For existing businesses, huge project brings big changes

Marylee

Ed Kemmick/Last Best News

Marylee Moreland, seen inside the Meadowlark Gallery that she owns with her husband, Gary Temple, thinks the One Big Sky Center will do great things for the downtown.

Some of the business owners who stand to be displaced by the huge development project planned for downtown Billings are worrying about what they will do next, but not Gary Temple and Marylee Moreland.

The married couple own Meadowlark Gallery at 118 N. 29th St. and they live above the art gallery. If the One Big Sky Center comes off as planned, a 25-story building, the tallest in Montana, will rise up from the site of their gallery.

The project, with a price tag of more than $120 million, would include a hotel, apartments, a conference center, a parking garage and a pedestrian greenway, all centered on the corner of First Avenue North and North 29th Street.

Temple and Moreland expect the developers of the project to close on their three-floor, 32,000-square-foot building in February. They plan to downsize and buy a smaller gallery-house southwest of Billings, open only by appointment.

They are both enthusiastic supporters of One Big Sky Center. Indeed, it would be hard to top Moreland’s endorsement of the project.

“This development coming to Billings will be as beneficial … as when the railroad came at the turn of the century,” she said. “It will have that broad of an impact.”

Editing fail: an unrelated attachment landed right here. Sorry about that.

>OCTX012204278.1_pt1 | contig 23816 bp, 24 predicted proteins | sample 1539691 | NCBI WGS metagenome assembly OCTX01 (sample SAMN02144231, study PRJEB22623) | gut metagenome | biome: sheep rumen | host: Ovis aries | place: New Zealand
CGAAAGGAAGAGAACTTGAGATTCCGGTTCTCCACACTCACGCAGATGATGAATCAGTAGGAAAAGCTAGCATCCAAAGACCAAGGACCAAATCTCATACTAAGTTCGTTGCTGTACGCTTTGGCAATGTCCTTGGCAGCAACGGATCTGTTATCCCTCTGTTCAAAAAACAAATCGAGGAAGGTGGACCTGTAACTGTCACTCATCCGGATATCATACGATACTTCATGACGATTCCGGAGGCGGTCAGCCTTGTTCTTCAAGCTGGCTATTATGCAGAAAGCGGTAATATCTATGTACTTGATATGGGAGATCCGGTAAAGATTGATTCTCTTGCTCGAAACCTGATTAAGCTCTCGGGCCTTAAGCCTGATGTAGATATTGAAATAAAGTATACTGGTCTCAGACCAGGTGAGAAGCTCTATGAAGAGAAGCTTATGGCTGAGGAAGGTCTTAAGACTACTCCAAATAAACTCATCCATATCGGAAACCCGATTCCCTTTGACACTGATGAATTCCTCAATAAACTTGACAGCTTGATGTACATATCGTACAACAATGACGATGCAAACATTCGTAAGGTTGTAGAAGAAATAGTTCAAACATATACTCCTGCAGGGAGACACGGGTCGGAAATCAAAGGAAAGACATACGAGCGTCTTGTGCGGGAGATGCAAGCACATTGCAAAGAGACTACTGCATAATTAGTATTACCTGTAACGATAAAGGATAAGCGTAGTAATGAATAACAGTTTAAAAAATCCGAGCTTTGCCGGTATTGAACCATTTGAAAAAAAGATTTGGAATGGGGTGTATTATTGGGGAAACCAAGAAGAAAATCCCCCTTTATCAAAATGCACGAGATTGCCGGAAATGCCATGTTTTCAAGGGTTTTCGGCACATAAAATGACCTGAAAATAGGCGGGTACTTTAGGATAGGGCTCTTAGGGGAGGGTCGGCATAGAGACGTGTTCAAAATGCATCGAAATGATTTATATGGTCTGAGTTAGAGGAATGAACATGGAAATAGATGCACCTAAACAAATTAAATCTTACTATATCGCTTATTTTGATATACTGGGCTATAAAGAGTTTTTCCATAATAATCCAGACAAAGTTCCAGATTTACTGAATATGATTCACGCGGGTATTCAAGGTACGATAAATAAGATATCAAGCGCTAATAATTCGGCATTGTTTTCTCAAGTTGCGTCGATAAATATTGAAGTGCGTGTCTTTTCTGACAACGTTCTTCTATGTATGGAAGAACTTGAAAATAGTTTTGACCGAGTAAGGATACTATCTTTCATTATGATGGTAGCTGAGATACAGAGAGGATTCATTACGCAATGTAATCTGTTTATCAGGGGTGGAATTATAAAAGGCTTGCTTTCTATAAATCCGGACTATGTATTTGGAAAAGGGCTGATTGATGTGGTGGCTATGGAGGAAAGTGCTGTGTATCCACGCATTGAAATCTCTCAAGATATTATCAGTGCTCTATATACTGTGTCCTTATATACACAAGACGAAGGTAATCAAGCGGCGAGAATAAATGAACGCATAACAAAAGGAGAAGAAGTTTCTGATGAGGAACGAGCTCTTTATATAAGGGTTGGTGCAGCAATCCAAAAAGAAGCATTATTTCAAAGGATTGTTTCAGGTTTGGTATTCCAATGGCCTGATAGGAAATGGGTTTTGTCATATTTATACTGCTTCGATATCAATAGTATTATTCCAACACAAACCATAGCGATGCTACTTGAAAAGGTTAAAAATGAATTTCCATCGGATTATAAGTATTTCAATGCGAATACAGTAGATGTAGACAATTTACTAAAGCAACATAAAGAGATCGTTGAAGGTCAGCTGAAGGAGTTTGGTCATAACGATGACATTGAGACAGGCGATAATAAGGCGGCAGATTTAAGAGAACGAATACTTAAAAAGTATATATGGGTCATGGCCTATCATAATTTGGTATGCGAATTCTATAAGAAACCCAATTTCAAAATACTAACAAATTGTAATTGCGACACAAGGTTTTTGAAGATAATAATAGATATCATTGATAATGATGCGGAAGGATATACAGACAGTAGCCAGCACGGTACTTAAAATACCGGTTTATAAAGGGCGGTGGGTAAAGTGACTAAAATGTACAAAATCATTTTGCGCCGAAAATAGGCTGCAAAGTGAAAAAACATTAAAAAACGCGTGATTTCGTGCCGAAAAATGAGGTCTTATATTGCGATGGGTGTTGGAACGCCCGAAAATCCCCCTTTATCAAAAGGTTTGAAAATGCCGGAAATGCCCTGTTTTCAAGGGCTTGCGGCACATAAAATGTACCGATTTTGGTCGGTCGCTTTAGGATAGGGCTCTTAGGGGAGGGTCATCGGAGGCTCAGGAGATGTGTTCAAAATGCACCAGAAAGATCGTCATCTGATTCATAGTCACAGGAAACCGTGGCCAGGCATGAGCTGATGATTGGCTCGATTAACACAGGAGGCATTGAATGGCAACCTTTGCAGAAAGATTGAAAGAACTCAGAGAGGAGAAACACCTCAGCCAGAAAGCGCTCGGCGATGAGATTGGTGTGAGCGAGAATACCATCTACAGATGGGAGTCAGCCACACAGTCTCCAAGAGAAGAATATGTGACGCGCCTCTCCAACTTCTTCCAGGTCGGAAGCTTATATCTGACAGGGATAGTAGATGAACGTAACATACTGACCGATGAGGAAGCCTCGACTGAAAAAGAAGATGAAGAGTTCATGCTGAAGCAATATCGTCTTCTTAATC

George “Skip” Ahern, one of three partners in MontDevCo LLC, the company behind the project, said they have already bought or are under contract to buy all the land that makes up the project’s footprint, 70,000 square feet in all, including a parking lot at First and 29th.

A few doors down from Meadowlark Gallery, at Yesteryears Antique Mall, 102 N. 29th St., owner Colleen Rooke has bittersweet feelings about the project. She’s had friendly dealings with the developers, she said, but she doesn’t know what will happen to her business.

She’s been in the antique business for 32 years in four locations, and the one she’s in now is by far her most successful. After starting in a single room with less than 500 square feet, she is now leasing 15,000 square feet on three levels, with 50 antique vendors.

“I’m not bragging, but we’re one of the busiest businesses downtown,” she said.

She was thinking of retiring in a few years and selling the business anyway, but now she doesn’t know how to go about that. She said the Downtown Billings Alliance has promised to help her find a new location, but everything is up in the air while people wait to see whether the One Big Sky Center will actually be built.

Rooke

Ed Kemmick/Last Best News

Colleen Rooke, owner of the Yesteryears Antique Mall, is in limbo as she awaits further developments regarding the One Big Sky Center.

The city is being asked to put up an undetermined amount of tax increment finance district money to build the conference center, greenway and parking garage. Ahern presented the City Council with an overview of the plans Monday night; the next step will come when he and his partners give the council a draft of a predevelopment agreement on Sept. 12.

Montana Vintage Clothing owner Sherry Daly, at 112 N. 29th, is also a supporter, though she’s not sure where she’ll end up if the development goes through.